2021 Senior Spotlight

Qwameek Bethea

Politics and International Affairs

Claire Conzelmann


Renee Neves


Ingrid Ramos Rivera

Politics and International Affairs
Latin American Studies

University Communications would like to offer a special thanks to these students as well as the members of the faculty and staff who helped us tell the stories of a handful of the many outstanding members of the class of 2021.

Qwameek Bethea
Qwameek Bethea Pathway

Qwameek Bethea

  • Hometown: Dillon, South Carolina
  • Majors: Philosophy, and Politics and International Affairs

Qwameek Bethea knows what he wants out of life.

“If I could have my ultimate dream, I’d be a law school professor,” he says. “I’ve always said that.”

Once he graduates, the road to that dream job will take him to law school – after a few years of on-the-ground experience. That starts right after graduation, when Qwameek begins work as an internet analyst for the Atlanta-based international law firm, Kilpatrick Townsend & Stockton.

For a self-described introvert, Qwameek has been involved in an impressive number of groups, including the Malone Center for Career Engagement, the Riley Institute Advance Team, the Furman Pre-Law Society and the campus chapter of the NAACP, of which he is president. He also participated in the Western Front War and Remembrance Study Away program and the 2019 Duke PLUS Pre-law Fellowship.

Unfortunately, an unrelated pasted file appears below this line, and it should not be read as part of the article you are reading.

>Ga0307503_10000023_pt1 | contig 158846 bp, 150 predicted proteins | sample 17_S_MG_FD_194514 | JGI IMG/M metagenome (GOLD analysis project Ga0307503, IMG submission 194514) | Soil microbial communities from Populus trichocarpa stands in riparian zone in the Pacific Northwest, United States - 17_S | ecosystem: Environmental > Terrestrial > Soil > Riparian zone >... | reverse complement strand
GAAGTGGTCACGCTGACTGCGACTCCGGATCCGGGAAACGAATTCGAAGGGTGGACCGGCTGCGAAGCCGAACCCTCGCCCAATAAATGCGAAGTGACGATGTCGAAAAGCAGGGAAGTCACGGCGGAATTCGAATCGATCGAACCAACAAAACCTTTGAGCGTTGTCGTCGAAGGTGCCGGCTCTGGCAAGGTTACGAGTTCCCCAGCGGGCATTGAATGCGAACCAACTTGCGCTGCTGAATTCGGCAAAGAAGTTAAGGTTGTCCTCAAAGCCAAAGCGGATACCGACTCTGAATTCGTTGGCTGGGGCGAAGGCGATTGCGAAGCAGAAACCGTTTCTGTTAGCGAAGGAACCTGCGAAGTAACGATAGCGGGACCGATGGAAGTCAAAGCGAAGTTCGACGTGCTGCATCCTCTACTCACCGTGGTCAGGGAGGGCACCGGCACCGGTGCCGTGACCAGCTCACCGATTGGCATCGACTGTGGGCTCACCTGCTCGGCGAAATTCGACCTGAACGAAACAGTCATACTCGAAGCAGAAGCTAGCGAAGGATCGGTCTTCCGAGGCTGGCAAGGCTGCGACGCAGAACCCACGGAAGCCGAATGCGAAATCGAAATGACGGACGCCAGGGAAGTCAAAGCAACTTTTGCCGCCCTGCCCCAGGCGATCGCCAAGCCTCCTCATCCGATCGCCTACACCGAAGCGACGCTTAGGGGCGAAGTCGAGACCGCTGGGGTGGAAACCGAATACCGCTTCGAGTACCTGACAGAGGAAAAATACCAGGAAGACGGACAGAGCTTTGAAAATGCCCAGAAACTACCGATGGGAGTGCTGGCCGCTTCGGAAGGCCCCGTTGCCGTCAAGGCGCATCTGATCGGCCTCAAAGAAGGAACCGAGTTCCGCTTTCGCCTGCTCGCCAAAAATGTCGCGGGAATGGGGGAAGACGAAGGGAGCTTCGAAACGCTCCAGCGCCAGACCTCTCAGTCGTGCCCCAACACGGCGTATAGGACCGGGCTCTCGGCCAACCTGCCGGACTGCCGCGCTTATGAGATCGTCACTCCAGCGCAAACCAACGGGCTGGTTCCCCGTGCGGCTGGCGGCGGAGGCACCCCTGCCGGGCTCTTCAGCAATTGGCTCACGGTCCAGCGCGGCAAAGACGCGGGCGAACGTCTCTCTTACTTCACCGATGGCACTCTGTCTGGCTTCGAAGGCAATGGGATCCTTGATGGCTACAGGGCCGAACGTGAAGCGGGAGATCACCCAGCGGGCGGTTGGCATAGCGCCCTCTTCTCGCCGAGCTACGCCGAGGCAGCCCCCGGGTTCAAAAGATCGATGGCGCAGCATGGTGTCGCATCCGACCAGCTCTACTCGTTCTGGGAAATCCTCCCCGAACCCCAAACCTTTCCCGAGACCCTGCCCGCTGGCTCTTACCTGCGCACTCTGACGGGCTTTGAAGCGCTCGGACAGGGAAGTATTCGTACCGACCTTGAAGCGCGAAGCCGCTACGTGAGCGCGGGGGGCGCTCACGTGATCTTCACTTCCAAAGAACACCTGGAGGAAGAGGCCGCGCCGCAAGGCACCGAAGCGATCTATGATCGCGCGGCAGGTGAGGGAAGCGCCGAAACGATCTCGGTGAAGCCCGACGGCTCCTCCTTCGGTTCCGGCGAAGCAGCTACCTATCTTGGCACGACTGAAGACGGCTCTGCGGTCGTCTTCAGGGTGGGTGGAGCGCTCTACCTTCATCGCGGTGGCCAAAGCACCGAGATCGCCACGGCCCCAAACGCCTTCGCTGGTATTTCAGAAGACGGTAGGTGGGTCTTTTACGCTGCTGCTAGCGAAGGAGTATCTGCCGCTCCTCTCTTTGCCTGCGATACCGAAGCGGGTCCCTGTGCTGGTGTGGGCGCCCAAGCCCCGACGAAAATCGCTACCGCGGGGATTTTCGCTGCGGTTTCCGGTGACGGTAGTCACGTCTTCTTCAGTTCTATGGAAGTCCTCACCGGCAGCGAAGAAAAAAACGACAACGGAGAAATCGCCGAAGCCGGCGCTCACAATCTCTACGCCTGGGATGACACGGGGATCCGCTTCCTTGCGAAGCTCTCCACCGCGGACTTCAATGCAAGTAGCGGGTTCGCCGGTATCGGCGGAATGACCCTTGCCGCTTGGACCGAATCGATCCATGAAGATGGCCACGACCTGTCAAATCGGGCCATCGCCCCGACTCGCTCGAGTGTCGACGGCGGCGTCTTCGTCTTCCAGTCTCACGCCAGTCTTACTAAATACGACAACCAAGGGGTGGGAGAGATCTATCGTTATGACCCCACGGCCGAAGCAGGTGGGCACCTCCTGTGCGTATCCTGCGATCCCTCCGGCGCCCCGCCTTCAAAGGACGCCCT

As the 2020 winner of the Rosa Bodkin Award, presented annually to a student who demonstrates a commitment to advancing Furman’s culture of diversity, inclusion and multiculturalism, Qwameek is glad to see Furman address its own past.

Actions such as acknowledging Furman’s historical ties to slavery, erecting a statue honoring Joseph Vaughn ’68, Furman’s first Black undergraduate, and renaming the Lakeside Housing Complex in honor of beloved school groundskeeper and janitor Clark Murphy have advanced the diversity conversation, says Qwameek.

“We have to understand the historical context and background of the university,” he says. “We can’t just think that students are going to look at the past and not know about the things that took place here.”

Qwameek Bethea
Claire Conzelmann
Claire Conzelmann Pathway

Claire Conzelmann

  • Hometown: Ann Arbor, Michigan
  • Major: Mathematics-Economics

From the lives of local children to the struggles of coastal residents to the reflections of prison inmates, Claire Conzelmann has wanted to understand the experiences of others. For most of her four years, she’s been involved in Ladies of Distinction, a mentoring program in which students are matched with Berea Middle School girls.

“It’s been super fun, just getting to know middle-schoolers and getting to hang out with them,” she says, even as the pandemic shifted them to virtual mentoring. More recently, Claire joined the Furman Justice Forum, helping to plan speakers and programming around the issue of social justice. But it was her work corresponding with incarcerated people through the Furman Prison Education Partnership that most challenged her assumptions about people.

“We’re not seeing their identity as a person,” says Claire. “They have feelings and really profound thoughts. Some of the letters I’ve gotten have been beautifully written.”